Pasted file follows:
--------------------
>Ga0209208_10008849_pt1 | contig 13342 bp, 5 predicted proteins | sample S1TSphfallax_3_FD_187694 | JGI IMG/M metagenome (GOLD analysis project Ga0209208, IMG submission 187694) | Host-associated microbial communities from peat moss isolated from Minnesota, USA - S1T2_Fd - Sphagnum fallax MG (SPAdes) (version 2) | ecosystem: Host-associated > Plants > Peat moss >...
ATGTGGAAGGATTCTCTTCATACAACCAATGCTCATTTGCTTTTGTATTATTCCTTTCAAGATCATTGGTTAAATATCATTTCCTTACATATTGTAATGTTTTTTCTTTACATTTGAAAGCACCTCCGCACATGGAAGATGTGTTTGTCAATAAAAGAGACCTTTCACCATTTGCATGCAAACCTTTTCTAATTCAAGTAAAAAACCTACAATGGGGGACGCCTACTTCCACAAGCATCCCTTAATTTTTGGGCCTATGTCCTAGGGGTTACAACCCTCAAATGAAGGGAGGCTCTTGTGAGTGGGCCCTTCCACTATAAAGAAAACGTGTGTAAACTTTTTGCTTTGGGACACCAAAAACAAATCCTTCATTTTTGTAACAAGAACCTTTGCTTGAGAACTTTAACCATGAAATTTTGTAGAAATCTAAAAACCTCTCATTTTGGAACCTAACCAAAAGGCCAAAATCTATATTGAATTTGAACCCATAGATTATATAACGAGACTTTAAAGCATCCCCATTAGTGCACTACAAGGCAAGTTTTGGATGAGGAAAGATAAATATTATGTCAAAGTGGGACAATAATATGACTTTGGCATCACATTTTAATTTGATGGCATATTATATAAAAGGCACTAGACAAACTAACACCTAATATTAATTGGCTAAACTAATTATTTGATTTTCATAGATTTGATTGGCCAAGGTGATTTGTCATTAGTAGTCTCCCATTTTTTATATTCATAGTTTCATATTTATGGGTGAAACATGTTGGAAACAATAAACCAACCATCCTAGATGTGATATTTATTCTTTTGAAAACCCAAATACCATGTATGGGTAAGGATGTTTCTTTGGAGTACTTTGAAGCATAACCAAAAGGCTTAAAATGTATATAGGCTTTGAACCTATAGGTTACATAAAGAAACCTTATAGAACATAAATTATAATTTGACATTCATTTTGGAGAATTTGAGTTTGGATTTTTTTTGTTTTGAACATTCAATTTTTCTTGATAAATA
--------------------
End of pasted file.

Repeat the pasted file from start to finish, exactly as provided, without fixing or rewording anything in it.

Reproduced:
>Ga0209208_10008849_pt1 | contig 13342 bp, 5 predicted proteins | sample S1TSphfallax_3_FD_187694 | JGI IMG/M metagenome (GOLD analysis project Ga0209208, IMG submission 187694) | Host-associated microbial communities from peat moss isolated from Minnesota, USA - S1T2_Fd - Sphagnum fallax MG (SPAdes) (version 2) | ecosystem: Host-associated > Plants > Peat moss >...
ATGTGGAAGGATTCTCTTCATACAACCAATGCTCATTTGCTTTTGTATTATTCCTTTCAAGATCATTGGTTAAATATCATTTCCTTACATATTGTAATGTTTTTTCTTTACATTTGAAAGCACCTCCGCACATGGAAGATGTGTTTGTCAATAAAAGAGACCTTTCACCATTTGCATGCAAACCTTTTCTAATTCAAGTAAAAAACCTACAATGGGGGACGCCTACTTCCACAAGCATCCCTTAATTTTTGGGCCTATGTCCTAGGGGTTACAACCCTCAAATGAAGGGAGGCTCTTGTGAGTGGGCCCTTCCACTATAAAGAAAACGTGTGTAAACTTTTTGCTTTGGGACACCAAAAACAAATCCTTCATTTTTGTAACAAGAACCTTTGCTTGAGAACTTTAACCATGAAATTTTGTAGAAATCTAAAAACCTCTCATTTTGGAACCTAACCAAAAGGCCAAAATCTATATTGAATTTGAACCCATAGATTATATAACGAGACTTTAAAGCATCCCCATTAGTGCACTACAAGGCAAGTTTTGGATGAGGAAAGATAAATATTATGTCAAAGTGGGACAATAATATGACTTTGGCATCACATTTTAATTTGATGGCATATTATATAAAAGGCACTAGACAAACTAACACCTAATATTAATTGGCTAAACTAATTATTTGATTTTCATAGATTTGATTGGCCAAGGTGATTTGTCATTAGTAGTCTCCCATTTTTTATATTCATAGTTTCATATTTATGGGTGAAACATGTTGGAAACAATAAACCAACCATCCTAGATGTGATATTTATTCTTTTGAAAACCCAAATACCATGTATGGGTAAGGATGTTTCTTTGGAGTACTTTGAAGCATAACCAAAAGGCTTAAAATGTATATAGGCTTTGAACCTATAGGTTACATAAAGAAACCTTATAGAACATAAATTATAATTTGACATTCATTTTGGAGAATTTGAGTTTGGATTTTTTTTGTTTTGAACATTCAATTTTTCTTGATAAATA